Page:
AS the centenary to mark the outbreak of the First World War draws near, plans have already been made to honour the men from the parish of Marston-on-Dove who lost their lives in 'the war to end all wars'.
To coincide with the centenary events, an exhibition will be held at the Village Hall in Hilton on August 3 and 4 detailing the lives of men who grew up, lived and worked in South Derbyshire and East Staffordshire before heading to fight in unfamiliar surroundings.
They have already been honoured at St Mary's Parish Church, where wooden boards on the walls display the names of men from the villages and hamlets in the parish who served not only in the First World War, but also the Second World War and Falklands conflict. Next to the names of those who fell is a small incised cross.
The stories of the 18 men who fell in The Great War have been told in a series of Memory Books, which have been put together by Rosaleen Darlington and Richard Sherratt following thorough research into their past.
"We felt that it was right to publish a Memory Book for the villages and hamlets, which made up the historic parish of Marston-on-Dove – Hilton, Hoon Hay, Hoon Ridge and Marston," says Rosaleen, who has spent many an hour trawling through census records, war diaries and other archives to piece together the lives of those who fell.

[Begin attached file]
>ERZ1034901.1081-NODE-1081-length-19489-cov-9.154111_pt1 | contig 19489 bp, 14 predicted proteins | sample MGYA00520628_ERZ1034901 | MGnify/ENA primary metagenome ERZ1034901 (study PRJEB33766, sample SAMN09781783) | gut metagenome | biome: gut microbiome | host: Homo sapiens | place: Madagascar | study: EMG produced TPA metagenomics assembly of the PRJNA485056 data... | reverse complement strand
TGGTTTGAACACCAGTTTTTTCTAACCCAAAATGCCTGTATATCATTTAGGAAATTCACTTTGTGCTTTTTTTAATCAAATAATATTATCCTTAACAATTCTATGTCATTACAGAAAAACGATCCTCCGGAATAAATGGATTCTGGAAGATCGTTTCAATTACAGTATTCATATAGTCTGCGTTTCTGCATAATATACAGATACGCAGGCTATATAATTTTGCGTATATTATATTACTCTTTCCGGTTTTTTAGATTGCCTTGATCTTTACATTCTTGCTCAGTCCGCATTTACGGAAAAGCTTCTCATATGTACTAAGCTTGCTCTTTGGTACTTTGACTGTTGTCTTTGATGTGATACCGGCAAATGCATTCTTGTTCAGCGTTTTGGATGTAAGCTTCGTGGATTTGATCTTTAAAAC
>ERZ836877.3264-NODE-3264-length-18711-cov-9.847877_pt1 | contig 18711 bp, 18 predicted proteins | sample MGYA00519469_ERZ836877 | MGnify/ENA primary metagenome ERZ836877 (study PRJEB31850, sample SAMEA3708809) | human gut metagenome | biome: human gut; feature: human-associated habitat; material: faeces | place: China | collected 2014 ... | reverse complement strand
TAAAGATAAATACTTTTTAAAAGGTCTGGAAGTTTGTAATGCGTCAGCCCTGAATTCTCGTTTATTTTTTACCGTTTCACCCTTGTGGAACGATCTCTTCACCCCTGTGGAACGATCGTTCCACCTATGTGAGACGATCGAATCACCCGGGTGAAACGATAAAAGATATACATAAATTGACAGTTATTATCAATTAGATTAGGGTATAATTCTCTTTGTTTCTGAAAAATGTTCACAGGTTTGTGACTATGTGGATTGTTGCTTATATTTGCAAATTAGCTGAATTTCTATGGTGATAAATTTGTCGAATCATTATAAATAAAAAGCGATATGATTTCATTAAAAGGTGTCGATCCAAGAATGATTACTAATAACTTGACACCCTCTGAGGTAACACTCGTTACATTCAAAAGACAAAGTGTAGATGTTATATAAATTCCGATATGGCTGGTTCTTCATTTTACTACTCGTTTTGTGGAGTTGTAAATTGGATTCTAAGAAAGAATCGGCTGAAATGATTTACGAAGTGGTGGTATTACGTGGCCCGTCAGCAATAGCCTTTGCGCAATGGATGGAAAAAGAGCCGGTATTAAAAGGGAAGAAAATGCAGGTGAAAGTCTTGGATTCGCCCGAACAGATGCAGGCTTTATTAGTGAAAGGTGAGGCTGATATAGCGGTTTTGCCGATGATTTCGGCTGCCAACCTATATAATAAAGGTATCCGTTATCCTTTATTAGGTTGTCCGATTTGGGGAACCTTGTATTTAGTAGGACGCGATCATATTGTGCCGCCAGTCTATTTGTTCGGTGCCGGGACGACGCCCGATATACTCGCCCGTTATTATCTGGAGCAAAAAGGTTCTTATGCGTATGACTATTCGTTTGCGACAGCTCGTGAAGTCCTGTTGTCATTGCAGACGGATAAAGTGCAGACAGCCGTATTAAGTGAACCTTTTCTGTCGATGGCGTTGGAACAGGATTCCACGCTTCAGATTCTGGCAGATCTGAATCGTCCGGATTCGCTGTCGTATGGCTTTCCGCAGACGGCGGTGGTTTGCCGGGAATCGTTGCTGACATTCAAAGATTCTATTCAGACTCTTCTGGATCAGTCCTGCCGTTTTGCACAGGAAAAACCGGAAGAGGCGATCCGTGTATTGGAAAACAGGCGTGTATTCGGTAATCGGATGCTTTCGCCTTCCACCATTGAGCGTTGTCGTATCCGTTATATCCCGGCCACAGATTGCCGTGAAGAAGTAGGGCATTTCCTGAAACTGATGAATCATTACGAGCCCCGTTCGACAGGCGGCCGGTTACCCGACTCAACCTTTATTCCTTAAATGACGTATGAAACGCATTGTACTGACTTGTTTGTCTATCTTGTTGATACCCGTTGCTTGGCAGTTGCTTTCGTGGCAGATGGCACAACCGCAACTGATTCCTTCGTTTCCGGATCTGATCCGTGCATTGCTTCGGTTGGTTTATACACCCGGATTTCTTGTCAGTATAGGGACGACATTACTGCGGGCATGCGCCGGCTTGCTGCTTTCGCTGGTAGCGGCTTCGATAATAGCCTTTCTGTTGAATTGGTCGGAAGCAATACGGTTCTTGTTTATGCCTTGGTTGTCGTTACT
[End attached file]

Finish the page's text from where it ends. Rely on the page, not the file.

"We wanted to know all about them, not just their military careers but also their home lives. Who were their parents? Did they have brothers and sisters? Where did they work and so on?"
She says the purpose of the Memory Book is to ensure that each man is not viewed as a statistic and casualty of a conflict which started 100 years ago, but as somebody whose contribution to the local community is not forgotten. The process has been a long, drawn-out process which has taken around 18 months to complete.
"You start off looking at census records, but the information given is often quite limited," says Rosaleen, "After that you have to begin to look at war diaries, where you begin to build up a bigger picture of what life was like for those in the trenches."
Rosaleen says the key to uncovering the real key is to get in touch with the families of those who died, although she admits that this can be a rather difficult task. "You have to have a look at old newspaper records and see if you can make any connections. It's a bit like starting a jigsaw puzzle. All the pieces are there but it needs somebody to put them together."
The 175 page book, which costs £12, includes the story of Arthur Bull who was found abandoned on the doorstep of a Hilton family when he was just a few days old and James A. Blood, who worked at the Nestles Condensary before going to war. A CD version of the Memory Book will also be available to buy at a cost of £6 from Hilton Village Hall on August 3 and 4.